By Gladson Dungdung, Indian Express, May 16, 2016
Since 2013, I have been travelling abroad to speak on Adivasi issues in different forums. I talk about our rights and the need to conserve natural resources. In October 2013, my passport was impounded on the basis of an “adverse police report”. My involvement in people’s movements against forceful land acquisition and disclosure of human rights violations in the so-called red corridor had attracted the attention of the police. After I requested top police officers in Jharkhand to verify my credentials, my passport was restored in July 2014. Thereafter I attended a couple of conferences in Denmark and the UK. Last November, I travelled to London following the release of my book, Mission Saranda: A War for Natural Resources in India.
This May, I was scheduled to attend a workshop on the environmental politics of South Asia at the University of Sussex, UK. On May 9, after receiving the boarding pass, I was stopped at the immigration counter at the Delhi international airport. The immigration officer said my passport has been impounded and, therefore, I can’t travel to London. Later, the regional passport officer of Ranchi clarified that my passport was impounded in 2013 but had been restored after proper police verification and clearance. The ministry of external affairs also confirmed that I had a valid passport. So under whose order did the immigration officer stop me?
The fact is many Indians seem to think that human rights is a western idea and like many other things western — dress, food and culture — a threat to “Indian culture”. In their definition, Indian culture is about submission to the Brahminical social order. Human rights activists are those who seek to protect Naxals and terrorists and, thereby, work against the interests of the country. We are seen as anti-state and our travels abroad are construed as trips meant to defame the country. We are even accused of being on the payroll of foreign agencies to undermine India’s progress. Whoever raises uncomfortable questions is seen as an enemy of the state. There is no willingness to engage with dissenting voices. But can democracy survive without dissent? Can India claim to be a true democracy if the state itself curtails the freedoms guaranteed by the Constitution?
In the beginning I was accused of being a “Maoist sympathiser”. The fact is I have severely criticised the Maoist movement for its nexus with corporates. To me, the Maoist movement in Jharkhand today is almost synonymous with private security agencies, which guard anyone who pays. The CPI-Maoist does the same in the Saranda forests of Jharkhand, the eastern headquarters of the party for a decade. The state doesn’t dare to run a school here for the fear of Maoists, but more than 12 mining companies conduct their operations smoothly.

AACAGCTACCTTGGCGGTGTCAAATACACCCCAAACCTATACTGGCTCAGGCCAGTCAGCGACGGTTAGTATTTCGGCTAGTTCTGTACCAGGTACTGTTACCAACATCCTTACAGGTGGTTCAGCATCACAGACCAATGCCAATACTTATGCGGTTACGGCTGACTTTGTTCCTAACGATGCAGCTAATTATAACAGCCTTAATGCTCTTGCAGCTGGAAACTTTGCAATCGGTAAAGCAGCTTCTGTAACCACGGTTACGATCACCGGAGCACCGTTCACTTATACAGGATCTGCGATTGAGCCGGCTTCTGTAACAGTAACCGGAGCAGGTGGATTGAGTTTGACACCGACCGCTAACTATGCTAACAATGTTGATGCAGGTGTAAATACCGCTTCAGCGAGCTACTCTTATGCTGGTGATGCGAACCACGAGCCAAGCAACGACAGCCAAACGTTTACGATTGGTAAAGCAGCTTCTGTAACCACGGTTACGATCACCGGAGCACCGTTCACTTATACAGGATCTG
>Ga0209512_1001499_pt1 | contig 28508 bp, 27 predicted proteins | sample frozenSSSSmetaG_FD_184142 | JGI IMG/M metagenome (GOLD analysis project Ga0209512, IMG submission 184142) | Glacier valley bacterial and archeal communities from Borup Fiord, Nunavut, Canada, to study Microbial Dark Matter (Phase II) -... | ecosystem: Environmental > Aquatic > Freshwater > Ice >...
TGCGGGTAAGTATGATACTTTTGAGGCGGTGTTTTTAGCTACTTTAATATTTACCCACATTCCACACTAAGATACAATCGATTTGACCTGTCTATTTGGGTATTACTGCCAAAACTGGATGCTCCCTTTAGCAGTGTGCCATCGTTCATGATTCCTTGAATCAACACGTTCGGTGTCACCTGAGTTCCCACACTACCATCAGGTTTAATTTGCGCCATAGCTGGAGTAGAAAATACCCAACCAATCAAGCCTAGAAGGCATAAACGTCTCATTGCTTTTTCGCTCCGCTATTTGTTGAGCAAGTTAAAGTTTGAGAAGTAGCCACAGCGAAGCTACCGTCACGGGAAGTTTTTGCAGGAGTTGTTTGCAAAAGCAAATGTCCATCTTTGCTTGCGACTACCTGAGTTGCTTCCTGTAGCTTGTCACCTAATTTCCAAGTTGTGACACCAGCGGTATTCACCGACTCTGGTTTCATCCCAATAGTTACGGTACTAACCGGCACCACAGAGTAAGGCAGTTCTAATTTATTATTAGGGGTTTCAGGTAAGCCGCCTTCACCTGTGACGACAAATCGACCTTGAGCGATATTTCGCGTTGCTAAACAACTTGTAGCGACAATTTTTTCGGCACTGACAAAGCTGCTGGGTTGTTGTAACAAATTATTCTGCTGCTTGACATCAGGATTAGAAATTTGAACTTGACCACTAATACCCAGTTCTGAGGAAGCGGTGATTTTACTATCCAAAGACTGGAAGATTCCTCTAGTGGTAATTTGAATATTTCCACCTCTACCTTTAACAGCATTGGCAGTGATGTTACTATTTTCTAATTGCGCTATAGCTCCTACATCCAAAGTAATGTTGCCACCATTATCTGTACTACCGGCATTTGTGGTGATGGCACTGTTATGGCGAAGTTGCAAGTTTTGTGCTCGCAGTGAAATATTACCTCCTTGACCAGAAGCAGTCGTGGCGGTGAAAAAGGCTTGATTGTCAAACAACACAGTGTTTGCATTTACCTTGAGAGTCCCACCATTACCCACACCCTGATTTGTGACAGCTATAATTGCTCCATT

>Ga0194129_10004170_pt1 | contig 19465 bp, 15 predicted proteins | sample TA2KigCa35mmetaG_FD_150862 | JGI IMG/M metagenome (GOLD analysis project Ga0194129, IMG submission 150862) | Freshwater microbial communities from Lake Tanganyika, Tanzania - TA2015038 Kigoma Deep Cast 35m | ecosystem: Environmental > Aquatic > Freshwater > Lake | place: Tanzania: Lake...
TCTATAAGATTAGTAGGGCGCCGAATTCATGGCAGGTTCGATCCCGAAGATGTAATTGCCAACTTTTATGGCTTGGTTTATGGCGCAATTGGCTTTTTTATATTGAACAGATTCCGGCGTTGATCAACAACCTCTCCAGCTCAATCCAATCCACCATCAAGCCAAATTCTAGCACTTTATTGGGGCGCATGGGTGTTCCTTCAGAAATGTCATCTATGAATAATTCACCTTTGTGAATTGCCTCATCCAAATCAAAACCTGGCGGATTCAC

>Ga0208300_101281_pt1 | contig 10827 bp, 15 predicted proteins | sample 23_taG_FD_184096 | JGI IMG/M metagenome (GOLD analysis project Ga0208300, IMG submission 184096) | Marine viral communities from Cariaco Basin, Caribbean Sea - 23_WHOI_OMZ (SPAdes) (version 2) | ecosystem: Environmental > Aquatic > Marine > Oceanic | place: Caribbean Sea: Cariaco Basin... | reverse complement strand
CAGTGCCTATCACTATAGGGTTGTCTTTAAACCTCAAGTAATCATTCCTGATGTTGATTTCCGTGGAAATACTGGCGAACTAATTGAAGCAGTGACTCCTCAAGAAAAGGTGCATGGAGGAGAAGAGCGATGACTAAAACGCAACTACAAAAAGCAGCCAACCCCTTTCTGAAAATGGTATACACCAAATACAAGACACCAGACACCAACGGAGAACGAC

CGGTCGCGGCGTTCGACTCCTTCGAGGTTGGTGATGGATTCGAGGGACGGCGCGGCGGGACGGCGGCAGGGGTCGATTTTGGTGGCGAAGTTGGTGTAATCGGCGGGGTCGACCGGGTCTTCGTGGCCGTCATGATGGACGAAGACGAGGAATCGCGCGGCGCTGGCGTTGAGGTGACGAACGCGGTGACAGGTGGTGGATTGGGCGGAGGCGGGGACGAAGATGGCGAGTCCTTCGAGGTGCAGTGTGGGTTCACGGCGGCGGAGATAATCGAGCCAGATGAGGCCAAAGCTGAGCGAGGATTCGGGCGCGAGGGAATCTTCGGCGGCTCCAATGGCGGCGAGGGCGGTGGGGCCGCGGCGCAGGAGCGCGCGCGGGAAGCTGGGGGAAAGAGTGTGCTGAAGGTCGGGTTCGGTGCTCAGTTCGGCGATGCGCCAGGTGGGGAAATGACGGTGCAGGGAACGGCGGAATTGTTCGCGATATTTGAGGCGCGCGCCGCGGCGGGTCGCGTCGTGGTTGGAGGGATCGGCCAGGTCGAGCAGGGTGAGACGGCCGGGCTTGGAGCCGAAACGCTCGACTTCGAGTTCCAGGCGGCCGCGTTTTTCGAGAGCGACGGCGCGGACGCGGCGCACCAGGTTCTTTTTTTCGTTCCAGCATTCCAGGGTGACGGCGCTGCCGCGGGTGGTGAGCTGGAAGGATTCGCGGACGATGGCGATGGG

The Adivasis are perceived by the state as anti-development. We are seen as a sub-human crowd that sympathises with Maoists by both state and non-state actors. But what is truth? At least 1000 innocent Adivasis have been killed in fake encounters and more than 500 women raped or molested. Over 25,000 Adivasis are lodged in different prisons facing charges of association with Maoists. Over three lakh Adivasis were forced to vacate 644 villages in Chhattisgarh.
Land acquisition is the big issue and Adivasi land is a target. The Nagri movement near Ranchi was against the acquisition of prime agriculture land for a proposed education hub. We were not against the education hub; our argument was it could even be built on non-cultivable land. Instead of hearing us out, we were branded as people who were against IIM and IIIT.
The dream projects of Nehru, including the Heavy Engineering Corporation at Ranchi, Bhilai steel plant, Hirakud dam, Mayurakshi and Tenughat projects, were all built on Adivasi land. Over 80 per cent of the people displaced by these projects were Adivasis, who were not rehabilitated. How could people who did not have to surrender even one inch of land for such projects lecture us on national interest?
In Jharkhand, the state is taking away resources that belong to the poor and handing them over to the rich. The annual revenue from mines in Jharkhand is over Rs 150 billion, but 46 per cent of the people live below the poverty line. When so much money is coming from mining, why are people still living in poverty?
After much struggle, the Indian state accepted the historical injustice meted out to the Adivasis and promised to right historical wrongs through the Forest Rights Act (FRA) in 2006. However, the implementation of the act is poor. For instance, five lakh claims for titles were rejected in Chhattisgarh. The state government has repealed entitlement given under the FRA in Sarguja district to favour coal mines. Similarly, in Saranda in Jharkhand, 22 new iron ore mining leases were issues to private firms whereas 3,000 Adivasis of 30 villages have not yet been given identity cards so that they could be declared encroachers during forest clearance.
Should the state not be bothered about the ecological crisis its pursuit of unregulated growth has unleashed? The forest cover of India is only 12 per cent when the requirement is at least 33 per cent of the total land mass. However, the Union minister entrusted with the protection of environment, forest and climate change is busy issuing environment and forest clearances to private entities. From April 2014 to March 2016, the ministry diverted 34,620 hectares of forest land for industrial purposes and final clearances are expected for another 40,000 plus hectares. Who is to tell them that the economy cannot be expanded at the cost of ecology?
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